This was my first scope (I'm a complete beginner) and it is a good product, for a competitive price, but there are drawbacks, however that's why you can spend £1000's on scopes....
* The larger the big mirror at the back (the primary mirror), the more light you get in and the better everything will look. For the price, you'd struggle to find a starter kit to beat this with its 130mm mirror.
* Supplied is everything you need to be able to see fantastic images of the moon, and clear nights, jupiter, its stripes and its moons. And from there all the other 100's of interesting celestial objects. Suggest a beginner gets a copy of "Turn Left at Orion" Turn Left at Orion: Hundreds of Night Sky Objects to See in a Home Telescope - and How to Find Them
* The "erecting" (means the image is not upside down and back to front) eyepiece is great for using the scope in the day to watch aeroplanes, birds and landscapes etc.
* The tripod stand is perfectly adequate for the weight of this scope.
* The front dust cover can be placed on the end, but with a small cap remove. This can be used when looking at the moon to slightly reduce the amount of light, giving a better image.
* The fine position adjusters on the axis work well.
* Assembly out of the box is not trivial, though not fiendishly difficult. Certainly a child is likely to need some adult help. On the celestron website there is a video guide that should help if you get stuck.
* In theory all the optical components are correctly aligned when you get this scope, but in my case all I got was slightly fuzzy images. To rectify this the scope required collimating. This means ensuring all the optics are correctly aligned. There are countless guides on the web to do this for this type of Newtonian scope. I opted to purchase a laser collimation tool. However to use this the primary (the big) mirror should have a spot indicating its centre. This scope does not. I was able to take the rear mirror assembly apart and add a dot to mark this position (reply with a comment if you want instructions on how to do this). With the centre mark in place and the laser collimation tool within a couple of minutes the scope image was perfect.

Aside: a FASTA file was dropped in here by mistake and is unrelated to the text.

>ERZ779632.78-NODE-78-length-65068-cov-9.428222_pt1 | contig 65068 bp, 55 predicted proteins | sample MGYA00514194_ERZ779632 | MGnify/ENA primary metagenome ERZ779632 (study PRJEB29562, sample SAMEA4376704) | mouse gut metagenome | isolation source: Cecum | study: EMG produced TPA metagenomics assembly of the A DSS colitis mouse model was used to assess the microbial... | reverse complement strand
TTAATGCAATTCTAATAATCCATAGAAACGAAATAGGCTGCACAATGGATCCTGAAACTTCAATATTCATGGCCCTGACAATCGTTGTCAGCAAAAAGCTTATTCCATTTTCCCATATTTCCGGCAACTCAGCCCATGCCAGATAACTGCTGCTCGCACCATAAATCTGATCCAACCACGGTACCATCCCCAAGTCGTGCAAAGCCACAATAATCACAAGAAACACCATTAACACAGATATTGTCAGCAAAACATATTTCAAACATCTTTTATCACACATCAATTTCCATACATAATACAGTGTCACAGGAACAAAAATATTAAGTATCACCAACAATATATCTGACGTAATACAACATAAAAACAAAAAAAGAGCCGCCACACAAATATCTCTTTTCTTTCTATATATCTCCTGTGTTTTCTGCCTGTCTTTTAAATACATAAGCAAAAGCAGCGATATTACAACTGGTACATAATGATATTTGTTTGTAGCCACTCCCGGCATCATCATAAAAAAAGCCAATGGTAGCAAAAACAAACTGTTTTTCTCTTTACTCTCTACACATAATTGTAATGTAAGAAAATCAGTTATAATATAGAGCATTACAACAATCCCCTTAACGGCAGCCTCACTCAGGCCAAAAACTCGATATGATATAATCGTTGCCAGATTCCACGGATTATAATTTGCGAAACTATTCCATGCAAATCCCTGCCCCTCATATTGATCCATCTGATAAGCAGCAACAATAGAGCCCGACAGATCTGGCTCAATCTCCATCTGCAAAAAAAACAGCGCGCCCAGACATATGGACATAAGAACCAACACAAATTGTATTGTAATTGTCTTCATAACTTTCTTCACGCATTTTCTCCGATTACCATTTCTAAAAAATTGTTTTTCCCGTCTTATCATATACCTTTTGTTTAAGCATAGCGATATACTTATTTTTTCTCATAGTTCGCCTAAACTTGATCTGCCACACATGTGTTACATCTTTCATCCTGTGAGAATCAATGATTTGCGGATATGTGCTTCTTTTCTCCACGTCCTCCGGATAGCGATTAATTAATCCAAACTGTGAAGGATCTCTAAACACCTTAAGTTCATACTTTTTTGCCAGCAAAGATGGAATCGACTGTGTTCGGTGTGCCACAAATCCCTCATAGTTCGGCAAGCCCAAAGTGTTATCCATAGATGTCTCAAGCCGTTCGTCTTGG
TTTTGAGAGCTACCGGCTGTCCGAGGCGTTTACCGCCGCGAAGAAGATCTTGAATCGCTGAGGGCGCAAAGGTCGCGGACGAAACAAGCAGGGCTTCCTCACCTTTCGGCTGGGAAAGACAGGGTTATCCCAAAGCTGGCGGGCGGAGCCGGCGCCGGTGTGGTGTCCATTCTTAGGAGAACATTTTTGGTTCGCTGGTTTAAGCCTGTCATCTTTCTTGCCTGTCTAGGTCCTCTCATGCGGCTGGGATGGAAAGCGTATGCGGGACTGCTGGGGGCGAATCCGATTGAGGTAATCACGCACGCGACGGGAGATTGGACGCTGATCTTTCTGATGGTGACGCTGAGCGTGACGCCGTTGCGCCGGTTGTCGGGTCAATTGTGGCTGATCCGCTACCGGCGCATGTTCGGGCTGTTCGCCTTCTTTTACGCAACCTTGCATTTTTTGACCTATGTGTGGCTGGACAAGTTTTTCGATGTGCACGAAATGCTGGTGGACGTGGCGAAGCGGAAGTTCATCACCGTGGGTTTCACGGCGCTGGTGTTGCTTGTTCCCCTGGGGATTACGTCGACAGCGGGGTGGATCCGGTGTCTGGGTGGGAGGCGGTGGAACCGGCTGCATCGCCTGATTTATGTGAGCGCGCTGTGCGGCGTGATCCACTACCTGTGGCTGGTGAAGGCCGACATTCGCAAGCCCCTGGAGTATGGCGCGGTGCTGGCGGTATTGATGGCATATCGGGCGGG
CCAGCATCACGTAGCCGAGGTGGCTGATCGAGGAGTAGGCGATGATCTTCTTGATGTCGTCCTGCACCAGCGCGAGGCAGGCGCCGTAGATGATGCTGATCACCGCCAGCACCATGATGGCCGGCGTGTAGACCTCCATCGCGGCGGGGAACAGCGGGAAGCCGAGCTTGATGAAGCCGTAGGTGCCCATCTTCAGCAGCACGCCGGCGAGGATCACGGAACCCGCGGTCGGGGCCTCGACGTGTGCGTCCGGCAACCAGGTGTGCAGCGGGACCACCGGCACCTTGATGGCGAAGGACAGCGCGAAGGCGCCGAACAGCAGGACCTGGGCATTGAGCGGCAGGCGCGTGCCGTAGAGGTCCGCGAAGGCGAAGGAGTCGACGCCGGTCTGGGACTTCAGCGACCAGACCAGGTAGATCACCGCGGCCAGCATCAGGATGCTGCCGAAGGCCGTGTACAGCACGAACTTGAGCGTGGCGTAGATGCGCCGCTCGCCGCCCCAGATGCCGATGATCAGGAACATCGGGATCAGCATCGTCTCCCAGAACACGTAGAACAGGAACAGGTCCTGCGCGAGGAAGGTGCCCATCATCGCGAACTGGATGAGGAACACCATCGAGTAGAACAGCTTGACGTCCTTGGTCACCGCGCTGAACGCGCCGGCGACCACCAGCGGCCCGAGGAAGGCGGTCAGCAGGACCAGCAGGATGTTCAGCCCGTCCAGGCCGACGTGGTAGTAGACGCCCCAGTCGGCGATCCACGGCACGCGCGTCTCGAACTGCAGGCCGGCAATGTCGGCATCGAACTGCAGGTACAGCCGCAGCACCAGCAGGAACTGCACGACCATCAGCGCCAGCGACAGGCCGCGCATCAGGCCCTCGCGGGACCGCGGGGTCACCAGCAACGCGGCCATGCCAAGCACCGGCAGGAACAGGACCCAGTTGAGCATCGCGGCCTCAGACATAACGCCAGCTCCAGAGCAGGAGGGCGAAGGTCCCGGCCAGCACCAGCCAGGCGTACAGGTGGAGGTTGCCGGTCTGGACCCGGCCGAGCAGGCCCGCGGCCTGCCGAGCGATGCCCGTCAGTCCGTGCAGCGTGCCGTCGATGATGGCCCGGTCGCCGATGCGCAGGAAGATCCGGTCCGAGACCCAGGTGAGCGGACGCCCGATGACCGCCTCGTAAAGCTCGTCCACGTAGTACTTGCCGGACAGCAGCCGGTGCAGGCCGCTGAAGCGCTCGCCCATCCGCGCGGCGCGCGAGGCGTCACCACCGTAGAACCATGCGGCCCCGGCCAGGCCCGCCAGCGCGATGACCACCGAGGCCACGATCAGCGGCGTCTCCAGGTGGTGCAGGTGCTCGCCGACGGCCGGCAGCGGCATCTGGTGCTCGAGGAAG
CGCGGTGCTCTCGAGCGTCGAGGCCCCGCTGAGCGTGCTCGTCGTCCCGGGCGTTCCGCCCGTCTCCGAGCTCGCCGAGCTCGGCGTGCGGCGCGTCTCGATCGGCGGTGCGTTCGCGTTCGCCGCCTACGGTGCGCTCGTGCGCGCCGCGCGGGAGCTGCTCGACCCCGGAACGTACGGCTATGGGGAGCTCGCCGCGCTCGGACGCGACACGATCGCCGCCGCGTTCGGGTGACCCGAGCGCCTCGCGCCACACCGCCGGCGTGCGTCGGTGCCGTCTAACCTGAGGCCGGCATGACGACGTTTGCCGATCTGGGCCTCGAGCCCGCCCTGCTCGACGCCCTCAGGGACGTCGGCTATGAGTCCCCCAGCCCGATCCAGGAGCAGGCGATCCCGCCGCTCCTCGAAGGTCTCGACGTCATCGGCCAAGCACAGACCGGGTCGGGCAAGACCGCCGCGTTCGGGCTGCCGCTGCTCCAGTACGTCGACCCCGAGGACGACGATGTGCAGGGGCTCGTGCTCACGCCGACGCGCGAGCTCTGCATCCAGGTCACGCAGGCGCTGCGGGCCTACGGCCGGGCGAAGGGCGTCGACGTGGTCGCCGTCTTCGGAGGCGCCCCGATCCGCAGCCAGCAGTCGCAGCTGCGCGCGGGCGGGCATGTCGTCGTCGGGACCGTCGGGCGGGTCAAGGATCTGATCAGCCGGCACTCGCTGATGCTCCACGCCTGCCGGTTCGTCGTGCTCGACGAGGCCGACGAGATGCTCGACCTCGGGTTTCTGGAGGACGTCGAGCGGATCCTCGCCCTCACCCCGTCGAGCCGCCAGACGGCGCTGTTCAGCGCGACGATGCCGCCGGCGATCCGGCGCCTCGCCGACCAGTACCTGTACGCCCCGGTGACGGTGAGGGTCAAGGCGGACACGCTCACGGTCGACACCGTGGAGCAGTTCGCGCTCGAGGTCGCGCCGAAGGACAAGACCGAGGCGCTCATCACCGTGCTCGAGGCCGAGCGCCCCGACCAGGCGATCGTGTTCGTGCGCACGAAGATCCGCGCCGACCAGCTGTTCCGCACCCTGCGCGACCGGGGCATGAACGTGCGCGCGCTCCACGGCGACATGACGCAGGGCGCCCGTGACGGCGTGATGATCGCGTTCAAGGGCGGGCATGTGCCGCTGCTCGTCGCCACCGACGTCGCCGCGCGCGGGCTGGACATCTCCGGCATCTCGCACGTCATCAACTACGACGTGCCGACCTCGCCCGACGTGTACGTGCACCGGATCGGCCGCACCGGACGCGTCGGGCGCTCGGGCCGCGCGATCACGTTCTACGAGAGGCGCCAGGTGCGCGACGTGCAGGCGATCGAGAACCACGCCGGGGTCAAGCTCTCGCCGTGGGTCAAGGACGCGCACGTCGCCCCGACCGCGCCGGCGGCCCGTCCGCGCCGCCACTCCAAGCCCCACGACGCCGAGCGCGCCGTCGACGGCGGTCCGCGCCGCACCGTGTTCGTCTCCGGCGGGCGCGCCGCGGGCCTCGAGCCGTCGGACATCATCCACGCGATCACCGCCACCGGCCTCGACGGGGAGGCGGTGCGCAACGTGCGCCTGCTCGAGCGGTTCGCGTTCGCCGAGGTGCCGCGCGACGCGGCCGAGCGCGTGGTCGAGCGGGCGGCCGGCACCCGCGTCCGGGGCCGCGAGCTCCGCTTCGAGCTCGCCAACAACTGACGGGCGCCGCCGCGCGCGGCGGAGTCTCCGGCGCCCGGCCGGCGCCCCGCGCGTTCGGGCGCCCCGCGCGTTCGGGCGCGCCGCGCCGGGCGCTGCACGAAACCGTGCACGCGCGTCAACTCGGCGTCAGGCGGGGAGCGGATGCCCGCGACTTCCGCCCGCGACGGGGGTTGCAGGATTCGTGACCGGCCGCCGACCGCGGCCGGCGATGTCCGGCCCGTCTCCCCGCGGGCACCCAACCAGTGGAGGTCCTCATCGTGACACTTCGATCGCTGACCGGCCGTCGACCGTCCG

* The focuser could do with being a finer action, a small turn of the wheel, and the image is out of focus.
* The 'red dot' finder is simply useless. This is the tool to initially point the scope at your celestial object of choice. Even finding the moon can be a pain. You'll be spending quite a while trying to locate objects in the sky.
* The motor drive - only useful if your trying to take long exposure photos, I tried it once but gave up. You cant disengage the motor from the control without removing the motor
* The 'German equatorial mount' takes a bit of getting used to, but is great for tracking an object once you've set it up.
It sounds like I have a lot of complaints (hence a harsh 4 stars), but to remedy these you generally need to start looking at scopes at least twice if not three times this price, so still even with the downsides, its good value as a piece of starter kit. Remember if looked after it wont wear out, so you'll be able to flog it when you upgrade.
Assembled its quite big/tall, You can take the tube off easily but think where you will be storing it for 99% of the time!!!. Consider a collimation tool, a book and possibly a Barlow Lens (Doubles the magnification).
Have fun, comment if you have questions.